Many schools lead to establishment of permanent congregations
1833    Balloon-frame construction of a church in Fort Dearborn (IL)
              revolutionizes building methods in this country
        •    President Andrew Jackson withdraws federal funds from the Bank
              of the United States and deposits them in state banks which offer
              easy credit on purchase of western lands; population in many
             Jersey counties declines because of westward migration
1837   Panic of 1837 brings bank failures, suspension of most building
1830s-1840s Completion of canals and railroads stimulates agricultural
              areas by opening urban markets for produce
1837-1850s Abolitionist movement gathers momentum, brings schisms in
              Methodist, Baptist & Presbyterian denominations & congregations
1840s  Rise of industrial economy concentrates immigrants in
              manufacturing centers of Hudson, Essex & Passaic
1844    Adoption of new state constitution ends official discrimination
              against Catholics; the church is now allowed to own land
1846    Episcopal Bishop Doane sets Gothic Revival style as the only
              appropriate one for Anglican churches
1848    Revolutions in Europe prompts German Catholics & Jews to
              immigrate in substantial numbers
1840s  Railroads cause boom in rural areas by improved accessibility
              to urban markets
1850s  Catholics become largest denomination in the state
        •    Steam-powered sash-and-blind (and other architectural elements)
              manufacturing is widespread, dropping the cost of elaborate styles
1861-1865 War-based economy benefits the state; rise of a mercantile
              class in cities
        •    Builders & contractors begin to call themselves architects
1860s  Substantial manufacturing centers in Paterson, Newark, Jersey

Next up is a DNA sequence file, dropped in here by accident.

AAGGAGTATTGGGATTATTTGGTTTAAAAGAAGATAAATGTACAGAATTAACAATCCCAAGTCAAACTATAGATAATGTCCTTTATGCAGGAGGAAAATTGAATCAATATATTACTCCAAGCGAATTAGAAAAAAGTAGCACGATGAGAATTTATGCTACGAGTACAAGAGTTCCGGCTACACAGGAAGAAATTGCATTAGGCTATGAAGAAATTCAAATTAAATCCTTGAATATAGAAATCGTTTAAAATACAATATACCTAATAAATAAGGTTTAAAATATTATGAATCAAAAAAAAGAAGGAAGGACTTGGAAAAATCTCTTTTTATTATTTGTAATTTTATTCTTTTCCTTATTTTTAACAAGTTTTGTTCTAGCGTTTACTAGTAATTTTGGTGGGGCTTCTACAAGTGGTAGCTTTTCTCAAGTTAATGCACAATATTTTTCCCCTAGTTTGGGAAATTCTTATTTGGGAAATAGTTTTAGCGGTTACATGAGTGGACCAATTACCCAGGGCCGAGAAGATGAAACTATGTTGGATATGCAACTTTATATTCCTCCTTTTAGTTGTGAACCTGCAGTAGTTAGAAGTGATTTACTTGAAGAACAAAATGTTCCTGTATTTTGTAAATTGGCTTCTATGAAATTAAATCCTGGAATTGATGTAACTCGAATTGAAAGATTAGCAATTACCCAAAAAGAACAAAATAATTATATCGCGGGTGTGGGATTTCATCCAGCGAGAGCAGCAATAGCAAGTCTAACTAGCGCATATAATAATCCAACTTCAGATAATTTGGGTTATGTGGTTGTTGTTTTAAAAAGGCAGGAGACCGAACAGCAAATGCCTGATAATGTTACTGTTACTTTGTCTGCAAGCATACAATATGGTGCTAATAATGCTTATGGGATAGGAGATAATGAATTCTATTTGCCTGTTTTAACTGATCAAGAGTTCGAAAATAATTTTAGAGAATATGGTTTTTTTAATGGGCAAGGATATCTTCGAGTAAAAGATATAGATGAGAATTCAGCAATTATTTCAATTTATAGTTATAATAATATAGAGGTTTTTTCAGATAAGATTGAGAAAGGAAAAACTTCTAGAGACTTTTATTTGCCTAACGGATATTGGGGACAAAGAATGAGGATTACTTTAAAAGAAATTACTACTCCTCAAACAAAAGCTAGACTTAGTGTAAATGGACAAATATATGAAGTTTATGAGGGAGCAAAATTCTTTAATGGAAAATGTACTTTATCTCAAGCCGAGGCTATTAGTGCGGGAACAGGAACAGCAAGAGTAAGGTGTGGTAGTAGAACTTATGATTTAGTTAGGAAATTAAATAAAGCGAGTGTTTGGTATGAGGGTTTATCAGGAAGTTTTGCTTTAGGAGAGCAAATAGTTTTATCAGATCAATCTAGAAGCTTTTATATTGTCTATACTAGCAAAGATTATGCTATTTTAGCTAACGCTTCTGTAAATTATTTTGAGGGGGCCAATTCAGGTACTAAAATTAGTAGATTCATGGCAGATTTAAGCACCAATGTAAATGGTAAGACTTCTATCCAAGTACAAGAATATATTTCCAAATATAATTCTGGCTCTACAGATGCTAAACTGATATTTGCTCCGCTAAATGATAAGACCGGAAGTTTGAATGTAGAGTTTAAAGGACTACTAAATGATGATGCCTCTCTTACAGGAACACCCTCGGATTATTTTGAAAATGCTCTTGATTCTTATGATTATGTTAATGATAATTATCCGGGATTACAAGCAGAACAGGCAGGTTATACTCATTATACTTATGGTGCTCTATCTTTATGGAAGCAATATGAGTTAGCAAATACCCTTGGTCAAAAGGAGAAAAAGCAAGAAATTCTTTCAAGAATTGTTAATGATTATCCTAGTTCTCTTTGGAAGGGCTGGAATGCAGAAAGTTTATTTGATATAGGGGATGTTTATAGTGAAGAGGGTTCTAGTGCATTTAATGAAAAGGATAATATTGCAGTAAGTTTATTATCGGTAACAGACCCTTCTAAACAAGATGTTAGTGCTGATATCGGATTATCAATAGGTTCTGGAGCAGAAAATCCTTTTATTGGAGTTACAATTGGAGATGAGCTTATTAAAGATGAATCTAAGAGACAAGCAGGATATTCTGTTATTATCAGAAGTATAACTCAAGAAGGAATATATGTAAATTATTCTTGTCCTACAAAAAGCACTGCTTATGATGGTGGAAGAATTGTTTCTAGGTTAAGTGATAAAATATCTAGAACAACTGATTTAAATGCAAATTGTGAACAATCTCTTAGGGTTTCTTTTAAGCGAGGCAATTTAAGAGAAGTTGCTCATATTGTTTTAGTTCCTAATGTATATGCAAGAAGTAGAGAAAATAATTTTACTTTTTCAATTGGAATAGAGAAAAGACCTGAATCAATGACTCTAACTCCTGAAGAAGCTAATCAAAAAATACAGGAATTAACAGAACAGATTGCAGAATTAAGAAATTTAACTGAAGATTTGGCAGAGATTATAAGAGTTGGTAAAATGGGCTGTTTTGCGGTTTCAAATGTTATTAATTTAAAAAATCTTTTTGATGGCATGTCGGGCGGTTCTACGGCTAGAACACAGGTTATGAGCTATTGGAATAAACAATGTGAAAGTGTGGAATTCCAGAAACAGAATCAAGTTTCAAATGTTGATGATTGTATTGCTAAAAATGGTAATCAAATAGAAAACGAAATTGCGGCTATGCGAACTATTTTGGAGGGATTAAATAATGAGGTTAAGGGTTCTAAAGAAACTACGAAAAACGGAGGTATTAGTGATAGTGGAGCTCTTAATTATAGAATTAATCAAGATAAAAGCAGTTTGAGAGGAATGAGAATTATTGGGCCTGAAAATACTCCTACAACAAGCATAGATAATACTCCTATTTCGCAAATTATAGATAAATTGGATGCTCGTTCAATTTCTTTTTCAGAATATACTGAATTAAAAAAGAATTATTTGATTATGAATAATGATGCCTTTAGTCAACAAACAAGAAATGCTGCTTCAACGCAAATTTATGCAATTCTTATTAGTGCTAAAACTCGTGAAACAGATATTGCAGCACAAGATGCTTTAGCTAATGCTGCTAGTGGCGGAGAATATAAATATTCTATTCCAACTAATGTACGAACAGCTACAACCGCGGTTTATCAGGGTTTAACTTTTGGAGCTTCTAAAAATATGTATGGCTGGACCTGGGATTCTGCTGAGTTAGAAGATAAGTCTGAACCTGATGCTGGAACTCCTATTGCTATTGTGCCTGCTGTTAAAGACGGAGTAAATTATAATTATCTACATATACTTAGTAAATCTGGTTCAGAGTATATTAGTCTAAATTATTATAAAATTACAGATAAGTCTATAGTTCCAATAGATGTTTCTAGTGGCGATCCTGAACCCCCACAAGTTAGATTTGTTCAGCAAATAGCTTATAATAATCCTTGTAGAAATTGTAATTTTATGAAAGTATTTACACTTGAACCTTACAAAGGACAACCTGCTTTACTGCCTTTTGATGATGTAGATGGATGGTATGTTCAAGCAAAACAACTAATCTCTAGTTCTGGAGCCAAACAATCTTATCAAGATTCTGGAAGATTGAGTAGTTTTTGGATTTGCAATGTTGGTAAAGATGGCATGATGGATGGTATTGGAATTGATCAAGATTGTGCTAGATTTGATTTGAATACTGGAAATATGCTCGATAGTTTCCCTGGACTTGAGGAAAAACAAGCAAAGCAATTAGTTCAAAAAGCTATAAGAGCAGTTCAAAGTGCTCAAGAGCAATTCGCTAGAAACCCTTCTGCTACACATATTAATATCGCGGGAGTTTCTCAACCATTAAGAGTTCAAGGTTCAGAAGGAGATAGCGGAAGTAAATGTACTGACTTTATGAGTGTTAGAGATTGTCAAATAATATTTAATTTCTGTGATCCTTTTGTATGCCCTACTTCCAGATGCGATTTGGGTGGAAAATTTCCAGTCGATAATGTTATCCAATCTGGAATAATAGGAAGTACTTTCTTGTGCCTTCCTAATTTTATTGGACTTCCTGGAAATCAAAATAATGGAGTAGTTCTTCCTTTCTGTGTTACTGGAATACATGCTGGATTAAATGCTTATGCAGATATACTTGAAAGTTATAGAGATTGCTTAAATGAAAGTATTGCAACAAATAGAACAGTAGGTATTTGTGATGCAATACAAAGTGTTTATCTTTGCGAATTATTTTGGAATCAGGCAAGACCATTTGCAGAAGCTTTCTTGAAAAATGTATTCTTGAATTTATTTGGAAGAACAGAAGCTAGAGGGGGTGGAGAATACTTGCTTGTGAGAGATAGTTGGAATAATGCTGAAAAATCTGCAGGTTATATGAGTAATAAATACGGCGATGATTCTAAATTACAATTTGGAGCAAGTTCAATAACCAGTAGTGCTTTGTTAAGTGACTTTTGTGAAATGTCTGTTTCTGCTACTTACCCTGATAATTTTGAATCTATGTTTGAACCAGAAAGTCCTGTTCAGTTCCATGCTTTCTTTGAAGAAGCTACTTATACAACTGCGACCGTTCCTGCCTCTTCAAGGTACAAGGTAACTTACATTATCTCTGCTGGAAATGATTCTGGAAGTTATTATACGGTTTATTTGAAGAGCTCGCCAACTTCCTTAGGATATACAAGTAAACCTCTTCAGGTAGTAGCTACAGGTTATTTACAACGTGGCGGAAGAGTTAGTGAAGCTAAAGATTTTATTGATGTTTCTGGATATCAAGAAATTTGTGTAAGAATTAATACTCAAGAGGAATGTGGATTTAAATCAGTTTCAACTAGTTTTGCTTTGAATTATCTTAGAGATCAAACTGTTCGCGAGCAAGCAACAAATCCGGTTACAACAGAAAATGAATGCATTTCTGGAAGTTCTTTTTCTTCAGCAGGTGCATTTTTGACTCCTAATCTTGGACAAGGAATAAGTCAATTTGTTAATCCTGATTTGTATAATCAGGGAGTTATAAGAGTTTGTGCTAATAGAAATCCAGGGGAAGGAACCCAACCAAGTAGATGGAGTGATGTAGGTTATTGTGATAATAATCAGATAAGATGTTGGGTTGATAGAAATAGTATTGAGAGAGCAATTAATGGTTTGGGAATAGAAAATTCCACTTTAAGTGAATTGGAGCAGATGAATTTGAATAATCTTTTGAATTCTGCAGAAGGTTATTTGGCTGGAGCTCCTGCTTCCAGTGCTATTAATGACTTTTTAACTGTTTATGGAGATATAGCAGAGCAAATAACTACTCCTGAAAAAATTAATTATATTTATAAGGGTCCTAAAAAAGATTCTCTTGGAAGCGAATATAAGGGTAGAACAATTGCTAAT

City, Trenton, Camden attract immigrants
1873-1879 Financial Panic of 1873 disrupts the state's economy for
               several years; most church building suspended
1880s   Substantial Italian immigration, largely to urban areas
        •     Extension of railroads enable affluent commuters to work in
               the city and live in the country; gives rise to upscale churches in
               Madison, Morristown, Summit, Short Hills, Bernardsville, etc.
        •     Immigration of Jews from eastern Europe & Russia; establish-
               ment of Jewish agricultural communities in south Jersey
1890s   Establishment of nationality-based Catholic parishes in many
               urban areas following extensive immigration

Note that this is a selective or interpretive chronology, including events that seem significant in my understanding of the development of religious architecture in this state. A chronology for Pennsylvania, and certainly for Virginia or Connecticut, for example, would be rather different, although some events would have similar importance throughout the country. As always, corrections and suggestions are solicited.

If the website looks a bit different on your screen it is because it has been optimized for Mozilla's Firefox browser instead of Internet Explorer. Firefox is superior in compliance to web standards, usability, performance, and is not nearly as susceptible to security problems. I have urged all my friends and family to make the switch. Firefox is an open source program, which means it is free. You can download it at EWeek Magazine calls it "the best standalone browser available today and generations ahead of Microsoft's Internet Explorer."



Copyright 2005 Frank L. Greenagel